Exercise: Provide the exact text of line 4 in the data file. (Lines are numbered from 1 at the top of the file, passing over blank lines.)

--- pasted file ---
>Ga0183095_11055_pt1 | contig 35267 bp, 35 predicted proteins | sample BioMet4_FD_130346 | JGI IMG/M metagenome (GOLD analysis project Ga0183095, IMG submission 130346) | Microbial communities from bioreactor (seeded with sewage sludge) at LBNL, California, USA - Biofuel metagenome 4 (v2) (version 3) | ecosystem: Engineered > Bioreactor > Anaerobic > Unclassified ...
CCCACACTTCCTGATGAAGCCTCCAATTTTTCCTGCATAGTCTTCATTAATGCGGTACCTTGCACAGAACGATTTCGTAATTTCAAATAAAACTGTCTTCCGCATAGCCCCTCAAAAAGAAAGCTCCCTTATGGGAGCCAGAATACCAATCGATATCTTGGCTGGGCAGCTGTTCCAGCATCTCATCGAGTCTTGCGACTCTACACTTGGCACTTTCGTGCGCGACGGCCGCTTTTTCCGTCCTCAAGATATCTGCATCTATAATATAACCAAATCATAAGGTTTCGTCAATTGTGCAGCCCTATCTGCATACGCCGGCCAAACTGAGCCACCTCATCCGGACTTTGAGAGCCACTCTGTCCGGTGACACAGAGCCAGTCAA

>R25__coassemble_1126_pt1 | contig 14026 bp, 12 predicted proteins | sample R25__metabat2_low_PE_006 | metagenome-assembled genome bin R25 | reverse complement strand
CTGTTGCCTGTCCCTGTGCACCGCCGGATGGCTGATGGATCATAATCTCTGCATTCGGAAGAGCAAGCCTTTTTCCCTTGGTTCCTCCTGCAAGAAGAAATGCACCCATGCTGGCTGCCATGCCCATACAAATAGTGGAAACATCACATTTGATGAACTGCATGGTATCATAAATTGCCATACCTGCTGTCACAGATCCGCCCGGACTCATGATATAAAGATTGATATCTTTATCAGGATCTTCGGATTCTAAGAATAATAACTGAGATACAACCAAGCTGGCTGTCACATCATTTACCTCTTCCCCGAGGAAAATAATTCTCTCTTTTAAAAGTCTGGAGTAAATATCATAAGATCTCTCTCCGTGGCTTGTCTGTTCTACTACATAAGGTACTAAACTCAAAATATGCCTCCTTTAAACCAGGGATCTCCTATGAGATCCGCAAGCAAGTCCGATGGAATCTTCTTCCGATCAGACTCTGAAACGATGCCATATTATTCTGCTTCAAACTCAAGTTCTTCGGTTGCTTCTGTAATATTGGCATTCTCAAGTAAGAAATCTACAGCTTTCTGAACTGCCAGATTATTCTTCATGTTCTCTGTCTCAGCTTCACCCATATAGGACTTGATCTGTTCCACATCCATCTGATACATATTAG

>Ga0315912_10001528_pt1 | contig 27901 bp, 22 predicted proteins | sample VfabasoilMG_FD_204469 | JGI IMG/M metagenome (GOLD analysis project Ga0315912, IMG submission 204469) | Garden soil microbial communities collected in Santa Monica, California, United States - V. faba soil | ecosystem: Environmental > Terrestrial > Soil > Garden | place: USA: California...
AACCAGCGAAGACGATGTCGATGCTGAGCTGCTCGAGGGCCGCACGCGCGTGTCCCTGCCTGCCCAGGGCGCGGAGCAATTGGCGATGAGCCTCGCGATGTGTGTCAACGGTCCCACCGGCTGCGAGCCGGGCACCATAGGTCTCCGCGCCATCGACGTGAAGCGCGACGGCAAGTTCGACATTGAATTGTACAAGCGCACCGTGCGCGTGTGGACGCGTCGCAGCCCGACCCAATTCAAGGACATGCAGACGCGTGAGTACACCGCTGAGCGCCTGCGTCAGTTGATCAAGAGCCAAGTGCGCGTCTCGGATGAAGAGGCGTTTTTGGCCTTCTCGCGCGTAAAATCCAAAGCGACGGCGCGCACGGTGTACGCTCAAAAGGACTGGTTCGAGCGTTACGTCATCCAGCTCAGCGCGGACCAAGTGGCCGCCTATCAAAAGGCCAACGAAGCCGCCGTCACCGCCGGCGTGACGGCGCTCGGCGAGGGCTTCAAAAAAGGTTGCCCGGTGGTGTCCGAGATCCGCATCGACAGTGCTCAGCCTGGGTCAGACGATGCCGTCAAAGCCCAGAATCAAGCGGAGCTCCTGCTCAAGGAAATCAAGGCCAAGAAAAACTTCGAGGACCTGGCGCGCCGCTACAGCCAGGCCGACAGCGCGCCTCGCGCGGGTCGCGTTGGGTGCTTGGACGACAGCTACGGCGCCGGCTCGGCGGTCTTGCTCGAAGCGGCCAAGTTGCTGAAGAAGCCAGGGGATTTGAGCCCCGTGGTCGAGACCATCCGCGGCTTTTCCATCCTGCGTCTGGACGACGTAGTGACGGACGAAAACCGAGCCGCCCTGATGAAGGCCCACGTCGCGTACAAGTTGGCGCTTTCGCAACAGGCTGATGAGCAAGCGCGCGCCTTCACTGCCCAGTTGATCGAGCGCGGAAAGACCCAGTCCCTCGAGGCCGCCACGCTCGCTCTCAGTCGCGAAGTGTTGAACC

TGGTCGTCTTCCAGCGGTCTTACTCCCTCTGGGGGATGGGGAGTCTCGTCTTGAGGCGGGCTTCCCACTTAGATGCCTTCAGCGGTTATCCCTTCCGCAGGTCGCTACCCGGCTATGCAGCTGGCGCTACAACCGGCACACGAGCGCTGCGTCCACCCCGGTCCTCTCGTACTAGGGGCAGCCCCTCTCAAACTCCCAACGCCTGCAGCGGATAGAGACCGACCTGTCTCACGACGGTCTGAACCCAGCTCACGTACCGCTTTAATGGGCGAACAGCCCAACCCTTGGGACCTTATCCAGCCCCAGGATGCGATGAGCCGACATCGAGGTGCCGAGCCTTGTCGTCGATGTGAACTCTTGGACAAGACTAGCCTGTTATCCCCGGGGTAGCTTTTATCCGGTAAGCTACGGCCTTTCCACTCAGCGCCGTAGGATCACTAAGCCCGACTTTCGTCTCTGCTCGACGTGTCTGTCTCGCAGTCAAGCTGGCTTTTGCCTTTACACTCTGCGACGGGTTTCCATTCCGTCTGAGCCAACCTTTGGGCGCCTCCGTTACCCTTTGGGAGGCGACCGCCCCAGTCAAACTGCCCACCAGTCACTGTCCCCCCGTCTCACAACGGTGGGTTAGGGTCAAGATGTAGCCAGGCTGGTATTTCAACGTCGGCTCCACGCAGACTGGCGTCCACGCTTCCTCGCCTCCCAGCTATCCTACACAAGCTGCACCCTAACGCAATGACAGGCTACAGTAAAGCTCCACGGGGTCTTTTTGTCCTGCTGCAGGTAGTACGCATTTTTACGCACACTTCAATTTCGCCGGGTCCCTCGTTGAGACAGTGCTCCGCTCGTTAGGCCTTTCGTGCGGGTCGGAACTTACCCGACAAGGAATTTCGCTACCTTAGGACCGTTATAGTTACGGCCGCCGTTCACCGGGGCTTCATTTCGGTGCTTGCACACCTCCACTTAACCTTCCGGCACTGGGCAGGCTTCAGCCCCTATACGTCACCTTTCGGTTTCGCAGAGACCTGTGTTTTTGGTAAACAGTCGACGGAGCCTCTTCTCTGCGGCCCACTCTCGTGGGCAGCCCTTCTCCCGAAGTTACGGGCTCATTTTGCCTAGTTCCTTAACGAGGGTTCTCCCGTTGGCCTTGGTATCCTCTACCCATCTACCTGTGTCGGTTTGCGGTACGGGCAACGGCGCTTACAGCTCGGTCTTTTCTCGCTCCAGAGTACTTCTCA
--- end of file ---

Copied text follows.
CTGTTGCCTGTCCCTGTGCACCGCCGGATGGCTGATGGATCATAATCTCTGCATTCGGAAGAGCAAGCCTTTTTCCCTTGGTTCCTCCTGCAAGAAGAAATGCACCCATGCTGGCTGCCATGCCCATACAAATAGTGGAAACATCACATTTGATGAACTGCATGGTATCATAAATTGCCATACCTGCTGTCACAGATCCGCCCGGACTCATGATATAAAGATTGATATCTTTATCAGGATCTTCGGATTCTAAGAATAATAACTGAGATACAACCAAGCTGGCTGTCACATCATTTACCTCTTCCCCGAGGAAAATAATTCTCTCTTTTAAAAGTCTGGAGTAAATATCATAAGATCTCTCTCCGTGGCTTGTCTGTTCTACTACATAAGGTACTAAACTCAAAATATGCCTCCTTTAAACCAGGGATCTCCTATGAGATCCGCAAGCAAGTCCGATGGAATCTTCTTCCGATCAGACTCTGAAACGATGCCATATTATTCTGCTTCAAACTCAAGTTCTTCGGTTGCTTCTGTAATATTGGCATTCTCAAGTAAGAAATCTACAGCTTTCTGAACTGCCAGATTATTCTTCATGTTCTCTGTCTCAGCTTCACCCATATAGGACTTGATCTGTTCCACATCCATCTGATACATATTAG